By John Tuerijama
AFTER lighting up the 2016 Paralympics earlier this year, Namibia’s athletes with disabilities have now turned their attention to the 2017 Special Olympics World Winter Games scheduled for March 14 to 25 2017 in Austria.
At least 3 000 athletes from 100 countries are expected to compete at the Winter Games next year.
It will be the second time Austria will be home to a World Games. In 1993 Austria hosted a hugely successful Special Olympics World Winter Games and demonstrated then how a world event can be a catalyst for not only the development of Special Olympics, but for advancing public policy, attitudinal change and inclusion of people with disability.
“In March 2017, Austria will once again, open the hearts and minds of people towards people with intellectual disability, creating opportunities for inclusion leading to equality, acceptance and change in society whilst, at the same time making an invaluable contribution to the quality of life of the athletes and their families, both in Austria and globally,” said Hermann Kröll, President of Special Olympics Austria and the 2017 World Winter Games.
Disability Sport Namibia (DSN) president, Charles Nyambe, said it was important for the athletes to redirect their focus to the Winter Olympic Games and to once again make the country proud.
Although the Winter Games will include nine sports codes, Namibia will only participate in floor hockey and floor ball. The Namibian team was selected and trained in April this year, in preparation for next year’s event.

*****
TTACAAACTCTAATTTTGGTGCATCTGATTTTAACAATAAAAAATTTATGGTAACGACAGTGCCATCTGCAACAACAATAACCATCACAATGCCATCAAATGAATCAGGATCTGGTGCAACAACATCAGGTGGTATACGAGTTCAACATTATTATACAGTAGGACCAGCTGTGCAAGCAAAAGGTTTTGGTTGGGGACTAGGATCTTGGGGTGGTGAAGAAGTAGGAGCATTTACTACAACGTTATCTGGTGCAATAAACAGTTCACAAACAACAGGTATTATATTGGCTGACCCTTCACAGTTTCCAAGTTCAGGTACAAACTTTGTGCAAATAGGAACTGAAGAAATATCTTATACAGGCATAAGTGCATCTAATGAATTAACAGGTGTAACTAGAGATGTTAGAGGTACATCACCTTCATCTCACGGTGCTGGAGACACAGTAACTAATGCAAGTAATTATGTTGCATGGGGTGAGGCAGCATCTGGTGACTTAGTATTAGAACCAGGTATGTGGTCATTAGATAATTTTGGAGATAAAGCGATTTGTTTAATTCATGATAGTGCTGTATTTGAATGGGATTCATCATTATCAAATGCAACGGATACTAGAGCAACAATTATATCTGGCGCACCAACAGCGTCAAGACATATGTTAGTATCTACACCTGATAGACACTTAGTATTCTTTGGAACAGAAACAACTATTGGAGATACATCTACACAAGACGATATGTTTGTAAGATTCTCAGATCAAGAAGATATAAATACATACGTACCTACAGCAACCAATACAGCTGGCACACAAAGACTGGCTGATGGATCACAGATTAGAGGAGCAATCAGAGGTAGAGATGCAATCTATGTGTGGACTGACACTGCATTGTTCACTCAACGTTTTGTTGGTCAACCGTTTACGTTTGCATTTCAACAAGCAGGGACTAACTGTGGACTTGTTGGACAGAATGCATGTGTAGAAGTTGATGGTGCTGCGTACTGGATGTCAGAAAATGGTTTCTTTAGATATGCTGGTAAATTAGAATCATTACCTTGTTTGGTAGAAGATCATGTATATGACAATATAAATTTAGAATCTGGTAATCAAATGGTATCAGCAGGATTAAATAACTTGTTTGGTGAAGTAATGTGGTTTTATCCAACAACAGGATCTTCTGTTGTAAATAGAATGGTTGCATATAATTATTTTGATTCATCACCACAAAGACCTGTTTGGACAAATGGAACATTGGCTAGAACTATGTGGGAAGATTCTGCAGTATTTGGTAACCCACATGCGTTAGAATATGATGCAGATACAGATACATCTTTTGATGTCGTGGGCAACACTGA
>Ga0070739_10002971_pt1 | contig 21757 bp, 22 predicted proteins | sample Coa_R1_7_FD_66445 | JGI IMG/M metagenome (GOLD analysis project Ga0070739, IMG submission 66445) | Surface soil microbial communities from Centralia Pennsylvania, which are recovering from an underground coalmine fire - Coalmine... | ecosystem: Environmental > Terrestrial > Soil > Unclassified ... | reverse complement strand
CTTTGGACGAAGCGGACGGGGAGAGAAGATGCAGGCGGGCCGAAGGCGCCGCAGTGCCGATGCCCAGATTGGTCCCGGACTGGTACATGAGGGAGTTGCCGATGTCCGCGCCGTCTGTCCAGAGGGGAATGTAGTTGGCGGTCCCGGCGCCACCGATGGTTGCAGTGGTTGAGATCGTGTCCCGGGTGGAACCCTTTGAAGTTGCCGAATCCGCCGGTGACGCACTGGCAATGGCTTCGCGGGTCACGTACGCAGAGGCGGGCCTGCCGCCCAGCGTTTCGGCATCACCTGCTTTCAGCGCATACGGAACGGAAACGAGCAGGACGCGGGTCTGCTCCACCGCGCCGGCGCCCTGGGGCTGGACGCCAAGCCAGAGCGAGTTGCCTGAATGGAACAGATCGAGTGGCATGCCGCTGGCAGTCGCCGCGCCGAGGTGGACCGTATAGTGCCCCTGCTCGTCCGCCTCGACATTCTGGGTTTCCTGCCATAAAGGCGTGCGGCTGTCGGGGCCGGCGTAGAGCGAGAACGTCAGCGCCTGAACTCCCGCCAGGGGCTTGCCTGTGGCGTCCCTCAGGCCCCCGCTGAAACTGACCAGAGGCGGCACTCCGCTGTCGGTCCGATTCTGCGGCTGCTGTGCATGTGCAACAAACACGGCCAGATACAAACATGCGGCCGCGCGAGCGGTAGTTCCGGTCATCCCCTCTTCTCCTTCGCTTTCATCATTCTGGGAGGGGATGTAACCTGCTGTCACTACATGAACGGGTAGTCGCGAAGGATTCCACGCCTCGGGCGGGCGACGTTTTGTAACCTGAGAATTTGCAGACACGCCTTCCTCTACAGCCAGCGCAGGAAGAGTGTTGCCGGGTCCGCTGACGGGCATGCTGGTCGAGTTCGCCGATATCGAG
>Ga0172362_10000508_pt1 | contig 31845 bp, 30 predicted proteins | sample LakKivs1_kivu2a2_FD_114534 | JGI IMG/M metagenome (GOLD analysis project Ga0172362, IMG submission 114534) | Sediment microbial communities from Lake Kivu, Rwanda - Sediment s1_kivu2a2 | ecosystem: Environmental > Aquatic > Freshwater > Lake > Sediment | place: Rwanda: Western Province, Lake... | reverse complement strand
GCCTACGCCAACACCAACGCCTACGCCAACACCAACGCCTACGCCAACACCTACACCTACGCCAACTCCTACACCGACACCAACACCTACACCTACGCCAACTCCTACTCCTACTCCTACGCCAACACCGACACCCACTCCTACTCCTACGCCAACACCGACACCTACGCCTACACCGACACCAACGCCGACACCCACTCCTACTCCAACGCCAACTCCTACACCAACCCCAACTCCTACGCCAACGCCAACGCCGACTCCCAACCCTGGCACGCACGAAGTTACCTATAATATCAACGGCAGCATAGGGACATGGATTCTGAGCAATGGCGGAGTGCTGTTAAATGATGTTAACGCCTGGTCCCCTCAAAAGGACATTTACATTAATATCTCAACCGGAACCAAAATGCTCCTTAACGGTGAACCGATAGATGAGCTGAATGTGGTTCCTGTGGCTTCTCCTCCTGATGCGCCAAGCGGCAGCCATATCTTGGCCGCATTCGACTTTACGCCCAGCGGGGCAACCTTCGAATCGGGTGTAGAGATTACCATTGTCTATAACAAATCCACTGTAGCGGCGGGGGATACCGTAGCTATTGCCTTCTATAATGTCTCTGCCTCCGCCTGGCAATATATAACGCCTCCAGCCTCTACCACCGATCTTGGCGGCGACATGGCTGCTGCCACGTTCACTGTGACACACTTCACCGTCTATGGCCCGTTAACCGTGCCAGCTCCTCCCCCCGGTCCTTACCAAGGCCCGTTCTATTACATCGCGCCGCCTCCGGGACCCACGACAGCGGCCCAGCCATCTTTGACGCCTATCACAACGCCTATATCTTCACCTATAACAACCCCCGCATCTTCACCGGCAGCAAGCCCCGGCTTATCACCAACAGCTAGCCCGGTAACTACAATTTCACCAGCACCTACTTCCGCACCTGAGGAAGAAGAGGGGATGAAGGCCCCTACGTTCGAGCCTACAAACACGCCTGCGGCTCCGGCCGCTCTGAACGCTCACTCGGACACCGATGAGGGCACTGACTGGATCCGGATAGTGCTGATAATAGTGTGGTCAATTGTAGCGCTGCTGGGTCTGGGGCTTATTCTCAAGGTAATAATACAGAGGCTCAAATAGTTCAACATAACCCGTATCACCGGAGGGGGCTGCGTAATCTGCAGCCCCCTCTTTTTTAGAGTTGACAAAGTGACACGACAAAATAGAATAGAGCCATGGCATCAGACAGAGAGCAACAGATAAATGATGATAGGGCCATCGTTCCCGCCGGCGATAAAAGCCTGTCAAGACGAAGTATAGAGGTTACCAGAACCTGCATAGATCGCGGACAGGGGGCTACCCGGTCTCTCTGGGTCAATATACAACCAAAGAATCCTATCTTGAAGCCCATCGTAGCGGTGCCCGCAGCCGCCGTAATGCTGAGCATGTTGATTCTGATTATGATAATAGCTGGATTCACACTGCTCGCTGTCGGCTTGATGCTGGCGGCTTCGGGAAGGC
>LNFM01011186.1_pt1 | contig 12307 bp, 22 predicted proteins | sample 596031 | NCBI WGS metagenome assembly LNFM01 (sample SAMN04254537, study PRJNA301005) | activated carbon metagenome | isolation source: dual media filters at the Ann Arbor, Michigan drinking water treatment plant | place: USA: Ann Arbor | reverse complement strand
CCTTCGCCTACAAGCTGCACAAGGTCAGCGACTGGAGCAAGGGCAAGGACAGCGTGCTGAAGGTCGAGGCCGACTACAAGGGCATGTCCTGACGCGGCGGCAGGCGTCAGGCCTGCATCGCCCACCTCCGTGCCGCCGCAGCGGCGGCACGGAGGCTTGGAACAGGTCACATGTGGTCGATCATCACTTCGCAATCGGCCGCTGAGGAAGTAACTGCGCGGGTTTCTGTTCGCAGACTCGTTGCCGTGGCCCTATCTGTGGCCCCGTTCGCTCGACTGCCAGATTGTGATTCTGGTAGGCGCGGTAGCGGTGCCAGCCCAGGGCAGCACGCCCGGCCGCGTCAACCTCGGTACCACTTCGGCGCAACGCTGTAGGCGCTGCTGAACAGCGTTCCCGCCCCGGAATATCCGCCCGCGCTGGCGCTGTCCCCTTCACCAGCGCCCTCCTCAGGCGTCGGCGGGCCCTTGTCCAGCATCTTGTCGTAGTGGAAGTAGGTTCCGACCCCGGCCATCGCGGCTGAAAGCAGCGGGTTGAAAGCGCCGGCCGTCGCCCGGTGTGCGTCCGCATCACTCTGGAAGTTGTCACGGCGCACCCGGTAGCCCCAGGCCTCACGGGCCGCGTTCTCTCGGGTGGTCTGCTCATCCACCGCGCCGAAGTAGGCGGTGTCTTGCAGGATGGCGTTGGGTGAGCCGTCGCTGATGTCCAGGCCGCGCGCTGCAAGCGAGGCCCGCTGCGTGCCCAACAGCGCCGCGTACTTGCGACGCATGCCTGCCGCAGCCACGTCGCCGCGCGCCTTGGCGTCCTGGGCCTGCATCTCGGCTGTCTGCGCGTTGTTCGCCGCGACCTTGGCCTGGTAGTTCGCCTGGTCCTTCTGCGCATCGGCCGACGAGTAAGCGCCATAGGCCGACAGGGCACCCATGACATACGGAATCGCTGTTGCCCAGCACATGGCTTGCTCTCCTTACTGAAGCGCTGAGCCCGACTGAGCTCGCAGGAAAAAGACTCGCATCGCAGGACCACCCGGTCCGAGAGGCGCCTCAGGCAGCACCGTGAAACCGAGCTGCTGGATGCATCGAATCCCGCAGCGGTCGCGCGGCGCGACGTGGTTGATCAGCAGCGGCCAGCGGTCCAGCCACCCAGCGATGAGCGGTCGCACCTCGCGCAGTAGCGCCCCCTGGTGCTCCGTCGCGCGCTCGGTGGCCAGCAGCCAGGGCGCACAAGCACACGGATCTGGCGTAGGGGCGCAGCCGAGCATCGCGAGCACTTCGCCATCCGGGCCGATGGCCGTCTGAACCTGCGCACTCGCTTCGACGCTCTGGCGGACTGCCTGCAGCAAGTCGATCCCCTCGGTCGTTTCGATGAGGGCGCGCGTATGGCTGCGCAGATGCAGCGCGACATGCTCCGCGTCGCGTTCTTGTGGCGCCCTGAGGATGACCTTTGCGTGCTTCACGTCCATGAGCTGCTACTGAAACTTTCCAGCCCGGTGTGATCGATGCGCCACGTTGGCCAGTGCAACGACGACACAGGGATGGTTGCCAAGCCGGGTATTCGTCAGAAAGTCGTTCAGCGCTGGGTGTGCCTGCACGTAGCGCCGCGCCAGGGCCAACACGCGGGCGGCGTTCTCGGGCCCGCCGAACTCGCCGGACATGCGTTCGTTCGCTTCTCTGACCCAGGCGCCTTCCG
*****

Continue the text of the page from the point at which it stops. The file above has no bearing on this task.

Nyambe is optimistic that just as they did in Rio, the Namibian athletes will again do the country proud and come back from Austria with medals.
Overall, Nyambe was very happy with the performance of athletes with disability on the international circuit, having won medals at last year’s All Africa Games and Summer Paralympics this year.
Nyambe said Namibia’s performance at the Paralympics in Rio was absolutely outstanding, adding that with more financial backing athletes with disabilities can do much better at future events such as the 2020 Tokyo Summer Olympics.
Just like other national sport bodies experiencing problems, DSN is no exception. Nyambe said the main challenge is the lack of awareness and limited resources ploughed into disability sport.
“The decision makers must begin to invest more resources in disability sports as there is a need to double resources to make up for the modifications of equipment and extra support that people with disabilities require.”
Confidente. Lifting the Lid. Copyright © 2015